Invest In Your Feet

568. Join me in inspiring truly powerful people. Each day I will add a new thought, story or idea to support your quest and mine.

If you don’t count the time I sobbed in a restaurant with Linda Margules, my first public meltdown happened in a shoe store. Shoes have always been problematic for me; I’d rather not wear them at all. I feel as though I am suffocating when I wear shoes. Seriously. I’ve learned to wear clogs and boots sometimes work, too. The key is removability. If I can kick them off in a moment or less, I can wear them. I was always in trouble as a kid because I wore holes in my socks almost immediately.

My meltdown happened at the dawn of my work in corporate America. My friends and loved ones felt that I should, at long last, own some “grown up” clothes. Lora took me shopping and she and Smokey Sally helped me find a few suits. I even bought a tie (confession: I wore the tie once because I felt I had to since I bought it but once it was no longer around my neck I conveniently lost it. Ties are like shoes…). And, since I now had suits, I needed a pair of lace-up shoes.

I knew I was in trouble the moment I entered the store. The place was stuffy and smelled of leather and polish. I couldn’t breathe. The panic was almost immediate though I was able to suppress it until I went down an aisle. I was surrounded by lace up shoes. Lora was talking to me, showing me shoes that she liked but I could no longer understand verbal communication; it was as if her sound track was too slow for the words to take shape. My temples started pounding and I couldn’t make decisions. I kept looking at shoes and all I could see were torture devices, tight prisons, concrete. I know my eyes were darting about, looking for escape because I could see the concern descend on Lora’s face. I think she was asking me what was wrong. I fled. I don’t know if I knocked over other customers or leaped over stacks of shoes; I have no memory of my exit. The next thing I knew I was standing in the street, hyperventilating.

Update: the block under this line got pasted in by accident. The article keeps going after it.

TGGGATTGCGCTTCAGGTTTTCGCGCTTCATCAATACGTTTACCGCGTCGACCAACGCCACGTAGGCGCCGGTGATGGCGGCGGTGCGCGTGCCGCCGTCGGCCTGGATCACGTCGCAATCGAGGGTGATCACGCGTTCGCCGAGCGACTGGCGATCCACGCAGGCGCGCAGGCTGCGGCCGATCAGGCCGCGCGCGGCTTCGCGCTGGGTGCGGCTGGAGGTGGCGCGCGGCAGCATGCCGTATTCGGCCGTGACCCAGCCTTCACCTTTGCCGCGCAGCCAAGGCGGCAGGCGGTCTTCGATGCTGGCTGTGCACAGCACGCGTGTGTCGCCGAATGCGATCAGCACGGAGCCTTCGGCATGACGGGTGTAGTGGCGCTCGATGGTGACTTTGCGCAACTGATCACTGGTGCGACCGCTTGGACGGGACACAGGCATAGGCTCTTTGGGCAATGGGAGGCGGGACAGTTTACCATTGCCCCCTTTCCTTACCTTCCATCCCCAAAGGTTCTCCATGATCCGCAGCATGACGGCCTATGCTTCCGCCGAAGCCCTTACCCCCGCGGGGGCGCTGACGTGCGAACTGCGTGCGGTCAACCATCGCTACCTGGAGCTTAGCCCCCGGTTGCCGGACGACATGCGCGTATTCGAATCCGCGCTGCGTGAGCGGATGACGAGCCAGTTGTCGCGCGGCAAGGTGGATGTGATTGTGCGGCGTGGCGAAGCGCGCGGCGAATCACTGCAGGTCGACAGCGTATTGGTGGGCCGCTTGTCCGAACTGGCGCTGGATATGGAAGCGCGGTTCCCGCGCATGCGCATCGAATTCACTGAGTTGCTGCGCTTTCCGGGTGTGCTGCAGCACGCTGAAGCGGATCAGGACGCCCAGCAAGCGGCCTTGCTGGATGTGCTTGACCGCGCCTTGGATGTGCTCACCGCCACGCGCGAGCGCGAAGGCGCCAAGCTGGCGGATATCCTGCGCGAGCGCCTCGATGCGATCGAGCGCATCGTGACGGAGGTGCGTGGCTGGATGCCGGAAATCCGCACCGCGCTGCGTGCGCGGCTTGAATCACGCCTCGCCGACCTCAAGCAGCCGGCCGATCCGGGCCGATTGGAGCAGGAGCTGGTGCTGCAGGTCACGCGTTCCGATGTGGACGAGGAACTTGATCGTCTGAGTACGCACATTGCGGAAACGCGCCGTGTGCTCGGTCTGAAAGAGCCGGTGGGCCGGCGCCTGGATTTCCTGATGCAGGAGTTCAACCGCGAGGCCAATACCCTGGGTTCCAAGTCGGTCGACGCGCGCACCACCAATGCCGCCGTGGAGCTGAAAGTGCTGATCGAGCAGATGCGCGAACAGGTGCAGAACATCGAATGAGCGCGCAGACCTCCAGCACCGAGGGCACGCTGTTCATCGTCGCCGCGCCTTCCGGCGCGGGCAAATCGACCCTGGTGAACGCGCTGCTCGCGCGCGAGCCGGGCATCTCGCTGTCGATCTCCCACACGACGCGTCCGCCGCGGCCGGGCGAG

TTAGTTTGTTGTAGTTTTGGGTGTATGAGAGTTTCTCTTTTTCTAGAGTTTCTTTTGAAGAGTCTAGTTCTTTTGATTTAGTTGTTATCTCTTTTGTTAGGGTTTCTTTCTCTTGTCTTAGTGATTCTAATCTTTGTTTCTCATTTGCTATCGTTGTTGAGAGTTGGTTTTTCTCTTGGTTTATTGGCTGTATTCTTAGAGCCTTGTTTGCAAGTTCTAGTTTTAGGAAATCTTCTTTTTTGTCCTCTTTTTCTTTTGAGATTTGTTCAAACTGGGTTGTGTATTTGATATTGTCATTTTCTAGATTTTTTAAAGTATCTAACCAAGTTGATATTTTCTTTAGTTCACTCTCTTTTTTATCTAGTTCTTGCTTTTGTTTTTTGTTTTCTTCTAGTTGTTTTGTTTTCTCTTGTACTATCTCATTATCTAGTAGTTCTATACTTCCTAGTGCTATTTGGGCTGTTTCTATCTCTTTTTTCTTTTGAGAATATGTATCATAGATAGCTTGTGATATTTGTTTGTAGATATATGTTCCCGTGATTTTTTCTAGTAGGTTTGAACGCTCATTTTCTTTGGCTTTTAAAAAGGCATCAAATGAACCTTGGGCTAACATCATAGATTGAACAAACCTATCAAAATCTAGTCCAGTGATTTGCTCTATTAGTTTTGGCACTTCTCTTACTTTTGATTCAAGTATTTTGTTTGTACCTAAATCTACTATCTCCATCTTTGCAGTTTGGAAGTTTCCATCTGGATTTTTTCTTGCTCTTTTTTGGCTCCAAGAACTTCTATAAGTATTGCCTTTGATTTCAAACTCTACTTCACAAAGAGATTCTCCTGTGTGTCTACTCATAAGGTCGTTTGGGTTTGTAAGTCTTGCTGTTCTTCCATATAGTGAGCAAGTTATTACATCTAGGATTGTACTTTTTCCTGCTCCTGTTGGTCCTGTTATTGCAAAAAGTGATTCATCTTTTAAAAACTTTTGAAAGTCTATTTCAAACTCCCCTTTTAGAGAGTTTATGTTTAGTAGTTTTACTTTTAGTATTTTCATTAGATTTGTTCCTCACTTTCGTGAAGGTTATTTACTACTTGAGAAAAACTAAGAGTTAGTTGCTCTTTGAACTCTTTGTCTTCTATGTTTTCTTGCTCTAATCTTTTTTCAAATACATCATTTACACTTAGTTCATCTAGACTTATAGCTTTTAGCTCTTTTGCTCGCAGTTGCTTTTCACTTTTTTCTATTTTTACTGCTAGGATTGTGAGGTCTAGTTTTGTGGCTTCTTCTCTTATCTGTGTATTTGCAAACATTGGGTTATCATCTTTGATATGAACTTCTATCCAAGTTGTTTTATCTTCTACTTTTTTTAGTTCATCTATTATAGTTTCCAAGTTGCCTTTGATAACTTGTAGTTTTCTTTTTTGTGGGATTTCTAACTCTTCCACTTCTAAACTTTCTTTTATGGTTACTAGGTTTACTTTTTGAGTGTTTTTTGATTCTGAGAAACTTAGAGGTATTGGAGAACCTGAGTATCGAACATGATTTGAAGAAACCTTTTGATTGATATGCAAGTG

Apparently my identity is invested in my feet. The best advice anyone ever gave me came from a financial advisor. I showed up to work with his team and I was wearing one of my new suits (and clogs). As we left the building at the end of the day he made an observation. He said, “Your clothes can’t mask who you are. You are an artist. You are an unmade bed. That’s why we wanted you. Why don’t you drop the suit and show up as you really are, not as you think we want you to be.” Great advice. I sighed a huge sigh of relief. No shoes necessary.

2 Responses

  1. I sat in on a co-hort at which you presented in Hastings, NE…I am so HAPPY to have discovered your Blog…it speaks to me every day and I have been reading like a mad woman trying to catch up on past posts…at last I must comment…”your clothes can’t hide who you are” is worthy of a sign on my wall…I get the “no shoes, please” feeling…thanks for writing as you do. -Marilyn at Doniphan, NE

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